Why did we change our lives so completely?
This is where we used to live. Eleven acres of native forest in rural Queensland with a charming 100 year old Queenslander home with expansive views over the valley.
Imagine a huge chicken coop, an enclosure for goats and an overly friendly rescue dog, a border collie called Bella. A seasonal creek and remnant rainforest created a lovely place to escape the heat of summer.
We relied on rainwater tanks, enjoyed the benefits of solar panels and had expansive garden beds including herb and vegetable patches. The local wildlife included native birds, goannas, snakes and wallabies.
We spent three years looking for this property, and then spent four years living in it. In many ways it was idyllic. Our daughter could run around outside and jump on the trampoline enjoying the space and the sunshine.
She started attending school and we both joined the local Girl Guide group. Repairs and improvements were made to both the house and the land. My husband bought power tools and learnt how to build furniture.. We experienced three major floods, leaving the house cut off from the local town but otherwise unaffected thank to the elevation.
During those four years, I continued to commute two hours to work, staying overnight with my parents, and then a three hour drive home to try and make it in time for dinner. The reality of juggling work, the driving, parenting and other responsibilities always felt like it would be a temporary fix. Instead, it turned into a four year solution as I was unable to find suitable employment locally.
Years before we moved into this plot of paradise, we decided to have a baby. Shortly after her birth, we agreed that when our daughter was about 8 or 9 years of age, we'd return to my husband's birth country to give her the opportunity to learn the language, connect with her Italian heritage and culture and spend time with his extended family. A year at an Italian school was the agreed goal.
Then the news arrived that my mother-in-law was planning her retirement. Her health was also a concern.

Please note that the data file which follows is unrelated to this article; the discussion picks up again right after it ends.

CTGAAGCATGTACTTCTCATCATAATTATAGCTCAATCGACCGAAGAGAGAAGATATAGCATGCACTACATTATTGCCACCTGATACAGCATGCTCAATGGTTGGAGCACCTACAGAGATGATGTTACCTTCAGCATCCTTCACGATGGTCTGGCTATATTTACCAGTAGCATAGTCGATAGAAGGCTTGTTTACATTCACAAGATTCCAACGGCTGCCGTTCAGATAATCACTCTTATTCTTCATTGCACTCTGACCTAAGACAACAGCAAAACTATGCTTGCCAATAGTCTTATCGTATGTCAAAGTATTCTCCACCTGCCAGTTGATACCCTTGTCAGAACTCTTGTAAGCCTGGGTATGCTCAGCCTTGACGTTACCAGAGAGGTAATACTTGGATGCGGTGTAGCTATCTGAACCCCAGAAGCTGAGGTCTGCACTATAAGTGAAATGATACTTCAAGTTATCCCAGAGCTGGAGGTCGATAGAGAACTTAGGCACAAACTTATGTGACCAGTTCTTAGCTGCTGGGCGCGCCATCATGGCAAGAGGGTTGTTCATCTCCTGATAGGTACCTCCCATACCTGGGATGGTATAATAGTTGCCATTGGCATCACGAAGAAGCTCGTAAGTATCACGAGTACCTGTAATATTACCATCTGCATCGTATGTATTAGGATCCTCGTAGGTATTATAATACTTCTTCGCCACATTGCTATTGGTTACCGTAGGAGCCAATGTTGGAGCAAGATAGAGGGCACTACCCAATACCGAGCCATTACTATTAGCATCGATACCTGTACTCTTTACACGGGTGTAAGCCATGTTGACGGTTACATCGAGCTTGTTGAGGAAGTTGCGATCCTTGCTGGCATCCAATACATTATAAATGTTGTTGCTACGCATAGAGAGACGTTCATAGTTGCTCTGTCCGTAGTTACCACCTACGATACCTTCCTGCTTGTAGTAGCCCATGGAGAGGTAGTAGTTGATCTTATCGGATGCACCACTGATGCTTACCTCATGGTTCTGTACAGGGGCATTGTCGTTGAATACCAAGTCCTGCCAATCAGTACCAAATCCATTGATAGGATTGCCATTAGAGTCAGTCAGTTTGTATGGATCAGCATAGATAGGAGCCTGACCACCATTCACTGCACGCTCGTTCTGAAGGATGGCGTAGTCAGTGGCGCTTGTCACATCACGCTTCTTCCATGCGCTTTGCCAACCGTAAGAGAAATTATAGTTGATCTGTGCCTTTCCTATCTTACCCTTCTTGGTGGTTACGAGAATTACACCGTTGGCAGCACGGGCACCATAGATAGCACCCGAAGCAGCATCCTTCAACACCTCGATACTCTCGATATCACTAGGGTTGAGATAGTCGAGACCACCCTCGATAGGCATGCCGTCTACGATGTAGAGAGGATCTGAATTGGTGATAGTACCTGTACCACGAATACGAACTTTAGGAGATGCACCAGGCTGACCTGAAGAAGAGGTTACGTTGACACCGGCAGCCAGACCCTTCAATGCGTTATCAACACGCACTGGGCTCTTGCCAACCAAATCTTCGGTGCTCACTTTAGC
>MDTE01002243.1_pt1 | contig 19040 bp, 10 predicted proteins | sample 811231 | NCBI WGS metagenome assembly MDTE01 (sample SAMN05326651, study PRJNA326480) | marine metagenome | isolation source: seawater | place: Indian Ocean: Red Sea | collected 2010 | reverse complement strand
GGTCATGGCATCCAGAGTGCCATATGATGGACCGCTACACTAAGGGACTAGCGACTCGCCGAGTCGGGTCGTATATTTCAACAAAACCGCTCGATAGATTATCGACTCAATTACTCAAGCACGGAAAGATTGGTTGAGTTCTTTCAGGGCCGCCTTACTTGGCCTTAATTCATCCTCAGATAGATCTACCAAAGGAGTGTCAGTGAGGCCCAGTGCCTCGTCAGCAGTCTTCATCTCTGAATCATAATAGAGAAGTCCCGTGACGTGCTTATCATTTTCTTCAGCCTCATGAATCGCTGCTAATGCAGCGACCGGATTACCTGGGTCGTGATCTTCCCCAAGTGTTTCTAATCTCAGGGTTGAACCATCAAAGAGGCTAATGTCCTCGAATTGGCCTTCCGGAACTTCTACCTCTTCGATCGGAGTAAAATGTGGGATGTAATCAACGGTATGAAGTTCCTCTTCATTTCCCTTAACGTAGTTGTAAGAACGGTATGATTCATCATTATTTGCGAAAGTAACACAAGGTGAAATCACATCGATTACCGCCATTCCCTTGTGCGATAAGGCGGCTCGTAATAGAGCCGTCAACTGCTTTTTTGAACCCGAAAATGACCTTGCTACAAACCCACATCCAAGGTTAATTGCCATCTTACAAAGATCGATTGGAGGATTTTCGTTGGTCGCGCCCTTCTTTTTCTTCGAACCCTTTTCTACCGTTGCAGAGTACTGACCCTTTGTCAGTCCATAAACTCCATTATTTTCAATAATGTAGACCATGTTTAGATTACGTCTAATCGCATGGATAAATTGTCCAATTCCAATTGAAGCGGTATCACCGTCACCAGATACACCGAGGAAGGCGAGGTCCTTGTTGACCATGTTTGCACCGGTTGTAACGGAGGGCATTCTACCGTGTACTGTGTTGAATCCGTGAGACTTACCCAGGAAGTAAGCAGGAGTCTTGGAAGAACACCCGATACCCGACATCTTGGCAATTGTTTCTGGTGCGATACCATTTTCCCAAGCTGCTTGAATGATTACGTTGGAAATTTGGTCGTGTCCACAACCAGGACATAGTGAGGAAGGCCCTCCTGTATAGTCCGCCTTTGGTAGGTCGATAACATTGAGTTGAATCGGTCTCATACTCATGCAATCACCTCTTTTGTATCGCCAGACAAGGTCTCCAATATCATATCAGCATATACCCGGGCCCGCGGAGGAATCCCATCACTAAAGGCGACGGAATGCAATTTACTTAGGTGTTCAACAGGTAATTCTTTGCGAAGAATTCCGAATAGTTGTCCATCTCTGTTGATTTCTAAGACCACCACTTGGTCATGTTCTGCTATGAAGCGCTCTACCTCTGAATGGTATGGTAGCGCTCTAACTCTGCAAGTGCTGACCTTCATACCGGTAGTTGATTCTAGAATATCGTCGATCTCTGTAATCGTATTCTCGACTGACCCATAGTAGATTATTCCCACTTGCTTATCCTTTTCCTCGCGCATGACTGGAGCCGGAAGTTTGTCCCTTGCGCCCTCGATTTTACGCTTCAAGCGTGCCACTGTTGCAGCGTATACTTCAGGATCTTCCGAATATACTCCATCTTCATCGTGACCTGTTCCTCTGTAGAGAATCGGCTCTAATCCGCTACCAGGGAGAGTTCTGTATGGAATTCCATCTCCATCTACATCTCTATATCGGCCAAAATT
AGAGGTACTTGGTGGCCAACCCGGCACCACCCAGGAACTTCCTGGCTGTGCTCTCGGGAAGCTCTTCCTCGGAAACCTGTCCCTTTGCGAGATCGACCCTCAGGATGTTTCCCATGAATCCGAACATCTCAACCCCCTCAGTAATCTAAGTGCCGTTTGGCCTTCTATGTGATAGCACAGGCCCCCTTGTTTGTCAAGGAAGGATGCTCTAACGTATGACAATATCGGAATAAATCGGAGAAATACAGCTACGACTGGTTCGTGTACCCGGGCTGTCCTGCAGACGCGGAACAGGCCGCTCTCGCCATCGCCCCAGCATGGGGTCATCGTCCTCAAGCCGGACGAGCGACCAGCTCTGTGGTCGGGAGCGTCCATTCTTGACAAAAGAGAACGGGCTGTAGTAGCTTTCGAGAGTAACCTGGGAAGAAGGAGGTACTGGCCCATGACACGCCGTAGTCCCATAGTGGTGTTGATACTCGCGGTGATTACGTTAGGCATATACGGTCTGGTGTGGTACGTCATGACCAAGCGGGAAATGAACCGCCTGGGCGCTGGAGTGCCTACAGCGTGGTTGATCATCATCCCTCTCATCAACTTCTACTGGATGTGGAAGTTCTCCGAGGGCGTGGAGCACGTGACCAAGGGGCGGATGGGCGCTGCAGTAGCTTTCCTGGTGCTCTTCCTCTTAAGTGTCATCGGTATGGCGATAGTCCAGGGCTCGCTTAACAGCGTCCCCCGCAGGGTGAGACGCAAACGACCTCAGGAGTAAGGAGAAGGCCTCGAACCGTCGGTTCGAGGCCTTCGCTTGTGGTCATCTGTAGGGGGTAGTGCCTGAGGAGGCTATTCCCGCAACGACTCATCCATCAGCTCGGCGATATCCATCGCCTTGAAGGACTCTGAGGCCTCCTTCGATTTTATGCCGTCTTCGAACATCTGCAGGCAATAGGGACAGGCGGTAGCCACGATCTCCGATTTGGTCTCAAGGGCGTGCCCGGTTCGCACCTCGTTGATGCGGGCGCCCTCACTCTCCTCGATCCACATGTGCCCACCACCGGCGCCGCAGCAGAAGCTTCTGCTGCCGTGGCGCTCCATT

For different reasons, we both found ourselves disillusioned with our work situations.
Over New Years 2018, we really started to discuss the idea of moving back to Italy for a while. Miss S had just recently turned 8 and was about to start her fourth year at primary school. It would only be three years before she would enrol in high school in Australia.
In February we made the decision to make it happen, giving ourselves a year to prepare. We both committed to spending the next year working hard and saving hard.
The decision was based on a number of practicalities. I could apply to take unpaid leave from my job, and although approval wasn't guaranteed it was a possibility. The property wasn't working out to be as functional as we had hoped, especially in terms of starting a home based business. We'd come to understand that we needed to find a different local community for the long term future.
It was the best time to take time off from Australian schooling for Miss S. We needed to spend some time with the Italian side of the family. Miss S really needed something to kick start her Italian language skills.
Finally, it had been six years since our last trip to Italy and the itchy feet syndrome was escalating.
Having made the decision to travel, move overseas and embark on a family adventure, the next step was working out how to make it happen.
But that's for another post.